Purpose: To present our experience with short-time, split-course palliative thoracic radiotherapy (PTR) in patients with advanced non-small cell lung cancer (NSCLC) with special regard to palliation of symptoms, tolerance and toxicity of PTR treatment.
Patients and methods: Between 1980 and 2005, a group of 1250 patients with locally advanced or metastatic NSCLC was treated with PTR in our Center. All patients presented with moderate or severe symptoms related to local cancer growth.
Results: The response rate defined as palliation of NSCLC symptoms after PTR was 54.1% for cough, 68% for haemoptysis, 51.1% for thoracic pain, 38.3% for dyspnoea, 12% for hoarseness, and 8% for dysphagia. Tolerance of PTR, expressed in terms of patient compliance to the treatment, was good in 92% of patients (i.e., 2 series of radiotherapy were given at the planned dose and time). Early treatment toxicity was observed in 4.6% of patients and included pneumonitis in 2.3%, intense nausea and vomiting in 0.6%, lung hemorrhage in 0.6%, and severe oesophagitis in 0.5% of patients. Lhermitte's syndrome and broncho-oesophageal fistula were observed in 0.4% and 0.2%, respectively. Six out of 70 patients who survived longer than 2 years developed chronic pulmonary fibrosis with respiratory insufficiency and one patient presented symptoms of radiation-induced myelopathy.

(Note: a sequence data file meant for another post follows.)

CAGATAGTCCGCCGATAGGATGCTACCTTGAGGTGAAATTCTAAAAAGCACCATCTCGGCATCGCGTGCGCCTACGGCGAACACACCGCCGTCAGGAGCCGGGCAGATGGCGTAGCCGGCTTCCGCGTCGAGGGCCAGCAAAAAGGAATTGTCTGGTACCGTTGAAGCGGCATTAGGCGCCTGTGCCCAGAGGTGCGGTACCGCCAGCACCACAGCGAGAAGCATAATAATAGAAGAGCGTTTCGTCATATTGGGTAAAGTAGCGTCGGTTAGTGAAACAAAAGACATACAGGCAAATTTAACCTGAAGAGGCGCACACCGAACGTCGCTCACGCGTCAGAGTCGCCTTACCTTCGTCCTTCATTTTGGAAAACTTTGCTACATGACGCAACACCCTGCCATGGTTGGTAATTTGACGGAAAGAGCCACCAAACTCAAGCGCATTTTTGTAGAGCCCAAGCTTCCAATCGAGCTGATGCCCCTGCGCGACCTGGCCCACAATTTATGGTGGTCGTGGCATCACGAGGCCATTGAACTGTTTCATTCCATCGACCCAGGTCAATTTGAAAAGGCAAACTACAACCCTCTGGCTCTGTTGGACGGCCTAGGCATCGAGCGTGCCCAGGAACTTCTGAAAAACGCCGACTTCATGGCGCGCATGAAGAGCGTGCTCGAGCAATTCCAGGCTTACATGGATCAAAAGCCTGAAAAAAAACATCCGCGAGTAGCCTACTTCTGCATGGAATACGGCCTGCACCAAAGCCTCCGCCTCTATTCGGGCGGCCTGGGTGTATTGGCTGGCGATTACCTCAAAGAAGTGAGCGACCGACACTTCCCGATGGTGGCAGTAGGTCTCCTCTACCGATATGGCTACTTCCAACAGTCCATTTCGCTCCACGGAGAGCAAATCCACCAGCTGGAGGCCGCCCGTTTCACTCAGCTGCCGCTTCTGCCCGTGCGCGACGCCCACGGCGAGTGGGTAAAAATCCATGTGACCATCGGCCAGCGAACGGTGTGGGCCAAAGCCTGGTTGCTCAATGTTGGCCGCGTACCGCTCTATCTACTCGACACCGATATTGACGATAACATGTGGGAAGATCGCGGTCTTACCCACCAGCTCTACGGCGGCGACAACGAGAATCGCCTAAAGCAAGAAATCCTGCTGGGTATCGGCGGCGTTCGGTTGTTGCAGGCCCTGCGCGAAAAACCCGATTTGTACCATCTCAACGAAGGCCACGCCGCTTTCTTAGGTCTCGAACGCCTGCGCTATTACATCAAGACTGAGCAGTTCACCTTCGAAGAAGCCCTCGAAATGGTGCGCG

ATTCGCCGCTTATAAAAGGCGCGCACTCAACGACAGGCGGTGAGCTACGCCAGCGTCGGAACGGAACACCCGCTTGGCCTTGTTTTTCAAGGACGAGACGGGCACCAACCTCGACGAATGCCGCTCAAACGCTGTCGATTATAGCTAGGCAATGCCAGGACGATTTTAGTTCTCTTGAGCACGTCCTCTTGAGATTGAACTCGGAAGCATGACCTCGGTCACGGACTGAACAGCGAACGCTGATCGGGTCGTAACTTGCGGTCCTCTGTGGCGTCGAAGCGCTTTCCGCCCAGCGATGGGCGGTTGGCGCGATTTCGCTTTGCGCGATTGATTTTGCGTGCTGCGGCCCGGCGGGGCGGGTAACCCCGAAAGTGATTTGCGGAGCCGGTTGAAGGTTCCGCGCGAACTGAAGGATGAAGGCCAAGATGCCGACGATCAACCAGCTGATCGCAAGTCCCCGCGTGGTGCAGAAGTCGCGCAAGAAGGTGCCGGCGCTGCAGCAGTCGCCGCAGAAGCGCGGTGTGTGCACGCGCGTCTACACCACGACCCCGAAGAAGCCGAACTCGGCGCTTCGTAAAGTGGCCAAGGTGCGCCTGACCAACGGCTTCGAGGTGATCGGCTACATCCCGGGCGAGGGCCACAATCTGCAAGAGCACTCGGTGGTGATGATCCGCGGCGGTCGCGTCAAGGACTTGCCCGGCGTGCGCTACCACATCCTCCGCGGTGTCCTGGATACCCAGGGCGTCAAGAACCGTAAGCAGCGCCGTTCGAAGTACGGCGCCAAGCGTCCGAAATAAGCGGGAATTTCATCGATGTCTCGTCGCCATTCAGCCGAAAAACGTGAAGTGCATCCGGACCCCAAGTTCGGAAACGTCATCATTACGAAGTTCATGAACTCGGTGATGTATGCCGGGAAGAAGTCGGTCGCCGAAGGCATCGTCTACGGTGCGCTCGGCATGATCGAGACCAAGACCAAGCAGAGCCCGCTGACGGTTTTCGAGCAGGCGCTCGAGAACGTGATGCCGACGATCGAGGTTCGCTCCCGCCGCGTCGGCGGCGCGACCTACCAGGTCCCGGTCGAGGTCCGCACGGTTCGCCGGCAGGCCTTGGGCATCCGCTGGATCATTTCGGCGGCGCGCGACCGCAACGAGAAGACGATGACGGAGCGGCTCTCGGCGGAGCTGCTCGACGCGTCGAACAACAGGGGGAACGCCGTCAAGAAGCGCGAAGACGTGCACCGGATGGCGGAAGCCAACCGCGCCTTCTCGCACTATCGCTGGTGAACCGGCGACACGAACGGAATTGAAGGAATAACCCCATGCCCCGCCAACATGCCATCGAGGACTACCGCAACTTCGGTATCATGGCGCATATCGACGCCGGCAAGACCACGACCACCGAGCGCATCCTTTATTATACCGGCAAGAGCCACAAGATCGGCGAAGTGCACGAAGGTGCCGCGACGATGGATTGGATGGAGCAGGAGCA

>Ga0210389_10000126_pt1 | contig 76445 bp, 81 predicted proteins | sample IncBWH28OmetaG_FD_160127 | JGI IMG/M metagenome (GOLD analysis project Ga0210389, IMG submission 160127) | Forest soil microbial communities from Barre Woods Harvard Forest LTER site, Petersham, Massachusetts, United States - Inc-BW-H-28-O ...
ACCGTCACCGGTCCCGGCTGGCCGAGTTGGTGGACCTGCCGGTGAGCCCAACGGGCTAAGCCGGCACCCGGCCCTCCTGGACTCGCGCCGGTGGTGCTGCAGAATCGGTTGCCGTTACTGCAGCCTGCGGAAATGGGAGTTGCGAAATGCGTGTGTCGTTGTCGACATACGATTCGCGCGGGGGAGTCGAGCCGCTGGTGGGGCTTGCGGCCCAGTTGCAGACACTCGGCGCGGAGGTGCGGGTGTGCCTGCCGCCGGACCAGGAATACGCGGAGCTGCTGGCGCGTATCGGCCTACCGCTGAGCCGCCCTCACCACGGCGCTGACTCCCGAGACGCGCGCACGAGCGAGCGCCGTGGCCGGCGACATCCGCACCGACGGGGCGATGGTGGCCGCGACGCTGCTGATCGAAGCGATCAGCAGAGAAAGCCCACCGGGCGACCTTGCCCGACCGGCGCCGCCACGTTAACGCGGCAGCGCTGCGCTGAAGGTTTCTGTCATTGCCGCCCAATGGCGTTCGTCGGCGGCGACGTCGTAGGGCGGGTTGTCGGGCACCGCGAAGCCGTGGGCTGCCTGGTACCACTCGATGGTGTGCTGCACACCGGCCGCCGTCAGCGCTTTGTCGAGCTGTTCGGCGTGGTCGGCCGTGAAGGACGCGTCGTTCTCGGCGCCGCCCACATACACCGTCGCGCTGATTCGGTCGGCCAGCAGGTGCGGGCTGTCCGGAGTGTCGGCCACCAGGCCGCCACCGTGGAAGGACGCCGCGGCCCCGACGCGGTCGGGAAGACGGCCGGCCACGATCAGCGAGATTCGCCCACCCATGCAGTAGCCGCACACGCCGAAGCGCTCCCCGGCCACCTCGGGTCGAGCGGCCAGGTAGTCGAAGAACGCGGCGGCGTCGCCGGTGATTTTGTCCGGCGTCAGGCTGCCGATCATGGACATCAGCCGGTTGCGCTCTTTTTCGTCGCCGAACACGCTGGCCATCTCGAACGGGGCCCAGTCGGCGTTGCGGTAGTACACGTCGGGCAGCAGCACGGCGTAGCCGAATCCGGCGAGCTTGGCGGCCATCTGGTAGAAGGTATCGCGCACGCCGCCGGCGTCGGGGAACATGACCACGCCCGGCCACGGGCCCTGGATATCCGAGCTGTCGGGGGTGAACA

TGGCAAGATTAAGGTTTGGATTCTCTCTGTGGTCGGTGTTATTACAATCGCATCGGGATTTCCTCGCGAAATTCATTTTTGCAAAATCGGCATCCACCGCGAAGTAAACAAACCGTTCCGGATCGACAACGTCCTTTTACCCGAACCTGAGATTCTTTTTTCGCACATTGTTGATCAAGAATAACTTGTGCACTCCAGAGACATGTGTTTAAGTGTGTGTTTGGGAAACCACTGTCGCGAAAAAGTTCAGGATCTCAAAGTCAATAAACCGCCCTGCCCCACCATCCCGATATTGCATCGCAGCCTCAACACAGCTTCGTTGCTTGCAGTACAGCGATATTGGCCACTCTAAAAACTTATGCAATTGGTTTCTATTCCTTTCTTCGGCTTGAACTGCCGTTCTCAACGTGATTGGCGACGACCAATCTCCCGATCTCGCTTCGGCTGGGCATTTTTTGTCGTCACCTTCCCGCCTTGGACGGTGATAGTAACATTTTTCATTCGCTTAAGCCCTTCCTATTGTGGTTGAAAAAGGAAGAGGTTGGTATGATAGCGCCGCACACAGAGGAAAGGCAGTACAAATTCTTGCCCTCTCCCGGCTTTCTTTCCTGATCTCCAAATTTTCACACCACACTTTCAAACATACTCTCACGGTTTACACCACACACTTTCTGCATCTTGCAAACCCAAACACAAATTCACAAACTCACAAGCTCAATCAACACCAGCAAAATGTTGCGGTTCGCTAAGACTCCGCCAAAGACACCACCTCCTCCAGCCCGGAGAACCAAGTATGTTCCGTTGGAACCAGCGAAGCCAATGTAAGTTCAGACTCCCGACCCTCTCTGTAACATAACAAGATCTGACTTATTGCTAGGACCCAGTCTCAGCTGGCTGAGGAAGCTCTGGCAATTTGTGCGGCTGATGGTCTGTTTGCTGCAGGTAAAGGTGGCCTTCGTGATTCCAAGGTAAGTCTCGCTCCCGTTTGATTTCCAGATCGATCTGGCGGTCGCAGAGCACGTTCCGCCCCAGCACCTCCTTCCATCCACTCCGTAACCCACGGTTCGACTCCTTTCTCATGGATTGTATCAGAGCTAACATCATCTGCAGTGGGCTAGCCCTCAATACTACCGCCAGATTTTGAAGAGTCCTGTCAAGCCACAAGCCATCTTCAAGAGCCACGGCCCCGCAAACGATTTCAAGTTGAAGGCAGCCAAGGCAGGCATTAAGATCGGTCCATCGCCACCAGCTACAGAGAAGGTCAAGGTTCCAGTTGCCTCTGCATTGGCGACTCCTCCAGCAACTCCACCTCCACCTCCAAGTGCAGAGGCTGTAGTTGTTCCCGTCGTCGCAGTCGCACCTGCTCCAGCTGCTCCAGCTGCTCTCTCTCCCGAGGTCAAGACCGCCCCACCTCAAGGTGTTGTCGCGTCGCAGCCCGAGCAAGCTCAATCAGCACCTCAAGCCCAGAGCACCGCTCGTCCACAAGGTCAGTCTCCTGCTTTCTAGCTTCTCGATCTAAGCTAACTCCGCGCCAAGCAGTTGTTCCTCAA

Conclusions: The analysis of our results and data from the literature show that short-time, split-course PTR is a safe and effective method of palliative treatment in patients with advanced NSCLC.
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